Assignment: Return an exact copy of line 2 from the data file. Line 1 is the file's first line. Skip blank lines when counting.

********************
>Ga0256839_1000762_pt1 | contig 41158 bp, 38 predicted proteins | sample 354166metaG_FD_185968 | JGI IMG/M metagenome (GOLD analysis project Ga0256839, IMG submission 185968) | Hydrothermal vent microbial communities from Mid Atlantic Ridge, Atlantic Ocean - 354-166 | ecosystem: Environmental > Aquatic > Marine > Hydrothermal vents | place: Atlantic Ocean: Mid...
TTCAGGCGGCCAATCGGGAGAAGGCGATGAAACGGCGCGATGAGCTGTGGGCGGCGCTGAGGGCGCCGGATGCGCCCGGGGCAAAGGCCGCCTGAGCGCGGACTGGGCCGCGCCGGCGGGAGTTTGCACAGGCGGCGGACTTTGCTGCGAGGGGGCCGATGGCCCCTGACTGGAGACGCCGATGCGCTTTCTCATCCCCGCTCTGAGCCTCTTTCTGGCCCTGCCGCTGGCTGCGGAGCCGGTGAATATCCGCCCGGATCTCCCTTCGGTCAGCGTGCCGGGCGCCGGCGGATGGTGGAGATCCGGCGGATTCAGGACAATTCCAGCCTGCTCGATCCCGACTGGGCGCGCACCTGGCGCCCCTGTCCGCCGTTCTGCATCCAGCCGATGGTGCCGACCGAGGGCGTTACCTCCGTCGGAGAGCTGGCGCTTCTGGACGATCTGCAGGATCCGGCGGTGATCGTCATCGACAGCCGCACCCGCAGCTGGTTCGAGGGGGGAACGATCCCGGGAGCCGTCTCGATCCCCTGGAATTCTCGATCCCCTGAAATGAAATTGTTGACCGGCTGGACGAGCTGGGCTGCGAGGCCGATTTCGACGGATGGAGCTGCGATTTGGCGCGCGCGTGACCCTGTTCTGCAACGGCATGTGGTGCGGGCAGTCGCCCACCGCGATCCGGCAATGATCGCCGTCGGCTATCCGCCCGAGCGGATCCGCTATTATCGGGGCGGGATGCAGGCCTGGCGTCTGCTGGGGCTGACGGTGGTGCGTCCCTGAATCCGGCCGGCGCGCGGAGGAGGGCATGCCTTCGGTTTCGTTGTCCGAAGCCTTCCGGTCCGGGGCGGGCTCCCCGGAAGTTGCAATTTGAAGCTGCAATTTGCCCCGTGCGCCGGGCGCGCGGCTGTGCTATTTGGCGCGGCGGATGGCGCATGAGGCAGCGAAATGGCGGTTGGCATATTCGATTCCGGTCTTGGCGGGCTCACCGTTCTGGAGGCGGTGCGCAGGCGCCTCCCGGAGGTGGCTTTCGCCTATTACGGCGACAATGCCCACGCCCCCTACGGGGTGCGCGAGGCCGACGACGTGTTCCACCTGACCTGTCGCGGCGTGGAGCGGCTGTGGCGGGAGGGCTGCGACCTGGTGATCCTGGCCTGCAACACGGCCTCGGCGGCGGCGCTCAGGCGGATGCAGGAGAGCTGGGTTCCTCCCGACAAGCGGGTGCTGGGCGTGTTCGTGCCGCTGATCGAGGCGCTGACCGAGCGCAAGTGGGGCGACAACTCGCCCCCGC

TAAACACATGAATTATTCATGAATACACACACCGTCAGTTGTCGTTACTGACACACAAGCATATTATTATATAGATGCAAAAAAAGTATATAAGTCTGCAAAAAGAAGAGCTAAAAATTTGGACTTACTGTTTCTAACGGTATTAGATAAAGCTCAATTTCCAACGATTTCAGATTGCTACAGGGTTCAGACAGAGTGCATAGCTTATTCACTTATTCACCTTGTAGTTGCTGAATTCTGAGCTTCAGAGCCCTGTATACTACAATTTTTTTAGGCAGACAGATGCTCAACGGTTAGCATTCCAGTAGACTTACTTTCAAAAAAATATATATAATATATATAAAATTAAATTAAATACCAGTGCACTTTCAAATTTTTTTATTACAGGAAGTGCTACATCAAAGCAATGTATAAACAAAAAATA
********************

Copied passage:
TTCAGGCGGCCAATCGGGAGAAGGCGATGAAACGGCGCGATGAGCTGTGGGCGGCGCTGAGGGCGCCGGATGCGCCCGGGGCAAAGGCCGCCTGAGCGCGGACTGGGCCGCGCCGGCGGGAGTTTGCACAGGCGGCGGACTTTGCTGCGAGGGGGCCGATGGCCCCTGACTGGAGACGCCGATGCGCTTTCTCATCCCCGCTCTGAGCCTCTTTCTGGCCCTGCCGCTGGCTGCGGAGCCGGTGAATATCCGCCCGGATCTCCCTTCGGTCAGCGTGCCGGGCGCCGGCGGATGGTGGAGATCCGGCGGATTCAGGACAATTCCAGCCTGCTCGATCCCGACTGGGCGCGCACCTGGCGCCCCTGTCCGCCGTTCTGCATCCAGCCGATGGTGCCGACCGAGGGCGTTACCTCCGTCGGAGAGCTGGCGCTTCTGGACGATCTGCAGGATCCGGCGGTGATCGTCATCGACAGCCGCACCCGCAGCTGGTTCGAGGGGGGAACGATCCCGGGAGCCGTCTCGATCCCCTGGAATTCTCGATCCCCTGAAATGAAATTGTTGACCGGCTGGACGAGCTGGGCTGCGAGGCCGATTTCGACGGATGGAGCTGCGATTTGGCGCGCGCGTGACCCTGTTCTGCAACGGCATGTGGTGCGGGCAGTCGCCCACCGCGATCCGGCAATGATCGCCGTCGGCTATCCGCCCGAGCGGATCCGCTATTATCGGGGCGGGATGCAGGCCTGGCGTCTGCTGGGGCTGACGGTGGTGCGTCCCTGAATCCGGCCGGCGCGCGGAGGAGGGCATGCCTTCGGTTTCGTTGTCCGAAGCCTTCCGGTCCGGGGCGGGCTCCCCGGAAGTTGCAATTTGAAGCTGCAATTTGCCCCGTGCGCCGGGCGCGCGGCTGTGCTATTTGGCGCGGCGGATGGCGCATGAGGCAGCGAAATGGCGGTTGGCATATTCGATTCCGGTCTTGGCGGGCTCACCGTTCTGGAGGCGGTGCGCAGGCGCCTCCCGGAGGTGGCTTTCGCCTATTACGGCGACAATGCCCACGCCCCCTACGGGGTGCGCGAGGCCGACGACGTGTTCCACCTGACCTGTCGCGGCGTGGAGCGGCTGTGGCGGGAGGGCTGCGACCTGGTGATCCTGGCCTGCAACACGGCCTCGGCGGCGGCGCTCAGGCGGATGCAGGAGAGCTGGGTTCCTCCCGACAAGCGGGTGCTGGGCGTGTTCGTGCCGCTGATCGAGGCGCTGACCGAGCGCAAGTGGGGCGACAACTCGCCCCCGC